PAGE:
Dutch minimum wage law hits 18-year-olds hard
The FNV trade union federation has launched a campaign in an effort to increase the minimum wage for youngsters aged 18 to 23.
An 18-year-old can drink alcohol, drive a car and vote but is only entitled to 45 percent of the adult minimum wage, the union points out. This means an 18-year-old with a full-time minimum wage job earns no more than EUR 683.30 per month.
As well as students who work to reduce their student loans, "there are almost 300,000 youngsters who leave education and start working," spokesman Ron Meyer told television current affairs show EenVandaag. "They are invisible."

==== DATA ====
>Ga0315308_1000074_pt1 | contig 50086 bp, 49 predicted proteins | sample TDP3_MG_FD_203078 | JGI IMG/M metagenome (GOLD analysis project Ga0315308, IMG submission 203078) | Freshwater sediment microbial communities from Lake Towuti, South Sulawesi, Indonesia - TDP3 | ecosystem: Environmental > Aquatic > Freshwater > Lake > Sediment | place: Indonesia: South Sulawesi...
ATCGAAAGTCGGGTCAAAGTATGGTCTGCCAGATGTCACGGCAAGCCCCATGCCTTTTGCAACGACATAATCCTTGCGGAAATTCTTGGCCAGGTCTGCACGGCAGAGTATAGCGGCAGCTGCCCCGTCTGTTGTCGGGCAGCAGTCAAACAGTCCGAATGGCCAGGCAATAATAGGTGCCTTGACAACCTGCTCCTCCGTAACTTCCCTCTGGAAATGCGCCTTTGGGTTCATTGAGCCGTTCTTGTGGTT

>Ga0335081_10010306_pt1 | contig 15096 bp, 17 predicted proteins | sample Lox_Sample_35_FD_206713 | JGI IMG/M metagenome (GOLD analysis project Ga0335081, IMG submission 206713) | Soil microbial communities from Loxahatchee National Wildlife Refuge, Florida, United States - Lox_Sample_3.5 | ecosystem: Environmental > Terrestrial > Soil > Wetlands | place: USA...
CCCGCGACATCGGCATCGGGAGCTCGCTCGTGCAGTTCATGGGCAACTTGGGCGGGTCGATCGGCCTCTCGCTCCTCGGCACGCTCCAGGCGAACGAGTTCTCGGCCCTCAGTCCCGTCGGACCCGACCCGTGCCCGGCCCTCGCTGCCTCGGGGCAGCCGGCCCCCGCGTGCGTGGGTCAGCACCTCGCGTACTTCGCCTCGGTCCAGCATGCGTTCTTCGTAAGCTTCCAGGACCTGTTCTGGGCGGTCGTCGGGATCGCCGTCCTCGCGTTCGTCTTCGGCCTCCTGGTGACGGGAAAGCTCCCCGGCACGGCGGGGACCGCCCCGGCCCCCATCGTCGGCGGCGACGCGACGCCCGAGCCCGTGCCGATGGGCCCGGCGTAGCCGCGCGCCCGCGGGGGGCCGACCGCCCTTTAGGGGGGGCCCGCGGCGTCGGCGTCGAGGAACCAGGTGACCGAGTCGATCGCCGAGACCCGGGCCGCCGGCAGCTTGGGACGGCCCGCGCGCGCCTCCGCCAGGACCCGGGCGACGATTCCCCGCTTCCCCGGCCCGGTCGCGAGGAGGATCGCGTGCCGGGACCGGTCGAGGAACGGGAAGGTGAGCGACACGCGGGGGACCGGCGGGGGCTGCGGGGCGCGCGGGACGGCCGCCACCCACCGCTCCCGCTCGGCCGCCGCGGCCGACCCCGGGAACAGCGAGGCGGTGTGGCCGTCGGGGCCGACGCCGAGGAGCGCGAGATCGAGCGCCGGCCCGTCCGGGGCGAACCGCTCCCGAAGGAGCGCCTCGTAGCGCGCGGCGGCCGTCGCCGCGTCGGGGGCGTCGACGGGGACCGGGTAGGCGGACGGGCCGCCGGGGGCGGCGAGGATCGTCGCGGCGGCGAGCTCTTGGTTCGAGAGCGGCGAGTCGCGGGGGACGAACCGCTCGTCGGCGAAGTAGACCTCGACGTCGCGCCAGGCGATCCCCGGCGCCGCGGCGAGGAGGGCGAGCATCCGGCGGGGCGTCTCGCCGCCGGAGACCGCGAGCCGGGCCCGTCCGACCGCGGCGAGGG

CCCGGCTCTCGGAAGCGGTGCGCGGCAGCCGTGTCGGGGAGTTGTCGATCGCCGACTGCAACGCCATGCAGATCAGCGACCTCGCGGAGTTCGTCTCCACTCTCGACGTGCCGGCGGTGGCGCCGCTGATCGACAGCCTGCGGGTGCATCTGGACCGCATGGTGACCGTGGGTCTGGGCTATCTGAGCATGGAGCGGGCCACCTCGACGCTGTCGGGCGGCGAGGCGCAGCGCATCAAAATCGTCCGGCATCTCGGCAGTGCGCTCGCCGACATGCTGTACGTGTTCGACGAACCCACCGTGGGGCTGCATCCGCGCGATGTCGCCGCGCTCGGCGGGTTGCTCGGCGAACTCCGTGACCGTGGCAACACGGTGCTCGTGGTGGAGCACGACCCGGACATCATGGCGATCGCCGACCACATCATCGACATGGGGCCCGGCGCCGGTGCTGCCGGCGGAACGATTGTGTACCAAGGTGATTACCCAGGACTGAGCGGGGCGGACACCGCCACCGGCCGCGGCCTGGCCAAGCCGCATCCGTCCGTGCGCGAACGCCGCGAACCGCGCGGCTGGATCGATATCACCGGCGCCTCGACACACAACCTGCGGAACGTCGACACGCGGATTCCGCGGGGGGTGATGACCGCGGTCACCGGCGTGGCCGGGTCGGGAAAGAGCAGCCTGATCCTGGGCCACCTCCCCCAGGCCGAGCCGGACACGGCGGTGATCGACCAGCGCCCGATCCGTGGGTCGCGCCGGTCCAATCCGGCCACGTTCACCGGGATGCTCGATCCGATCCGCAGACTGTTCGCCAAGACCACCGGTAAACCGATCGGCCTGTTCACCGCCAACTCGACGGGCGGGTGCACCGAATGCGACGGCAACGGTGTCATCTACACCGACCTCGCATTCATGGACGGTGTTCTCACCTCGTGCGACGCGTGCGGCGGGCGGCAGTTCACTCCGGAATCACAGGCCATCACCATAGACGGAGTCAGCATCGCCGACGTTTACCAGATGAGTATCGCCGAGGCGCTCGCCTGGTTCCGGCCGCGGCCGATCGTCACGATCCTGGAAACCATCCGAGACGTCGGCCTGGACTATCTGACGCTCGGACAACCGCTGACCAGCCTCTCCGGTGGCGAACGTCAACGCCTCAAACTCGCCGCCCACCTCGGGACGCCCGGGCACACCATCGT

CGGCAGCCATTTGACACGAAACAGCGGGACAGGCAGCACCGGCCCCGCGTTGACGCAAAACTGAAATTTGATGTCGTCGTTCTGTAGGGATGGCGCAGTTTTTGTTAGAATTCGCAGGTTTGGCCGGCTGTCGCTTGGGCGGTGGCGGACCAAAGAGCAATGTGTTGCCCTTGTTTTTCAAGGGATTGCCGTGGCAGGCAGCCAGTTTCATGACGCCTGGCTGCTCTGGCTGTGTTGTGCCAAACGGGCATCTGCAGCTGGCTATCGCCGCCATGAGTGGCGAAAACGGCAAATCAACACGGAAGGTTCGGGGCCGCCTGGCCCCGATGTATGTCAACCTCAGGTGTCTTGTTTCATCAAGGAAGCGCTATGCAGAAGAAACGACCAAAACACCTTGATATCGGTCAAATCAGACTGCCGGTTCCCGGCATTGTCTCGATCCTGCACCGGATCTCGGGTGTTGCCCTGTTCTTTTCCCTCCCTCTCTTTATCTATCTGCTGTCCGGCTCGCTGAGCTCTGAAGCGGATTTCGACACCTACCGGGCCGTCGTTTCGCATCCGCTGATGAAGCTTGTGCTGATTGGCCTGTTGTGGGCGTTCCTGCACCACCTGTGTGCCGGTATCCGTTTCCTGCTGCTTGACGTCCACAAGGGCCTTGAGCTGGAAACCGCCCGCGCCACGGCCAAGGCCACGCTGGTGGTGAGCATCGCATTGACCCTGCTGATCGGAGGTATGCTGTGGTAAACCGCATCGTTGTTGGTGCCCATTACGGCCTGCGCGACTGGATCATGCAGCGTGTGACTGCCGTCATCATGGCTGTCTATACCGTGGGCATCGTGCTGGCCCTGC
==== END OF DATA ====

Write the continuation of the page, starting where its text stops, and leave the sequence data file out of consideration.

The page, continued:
The Netherlands is one of a handful of countries which does not give youngsters an entitlement to a full minimum wage at 18. Instead they have to wait until they turn 23. Young people in Greece have to wait until they are 25 but an 18-year-old there earns 87 percent of the minimum wage.
However, VU University economist Bas van der Klaauw says the low wage for teenagers keeps youth unemployment in the Netherlands low. "A low minimum wage gives youngsters a helping hand and makes them attractive to employers," he said.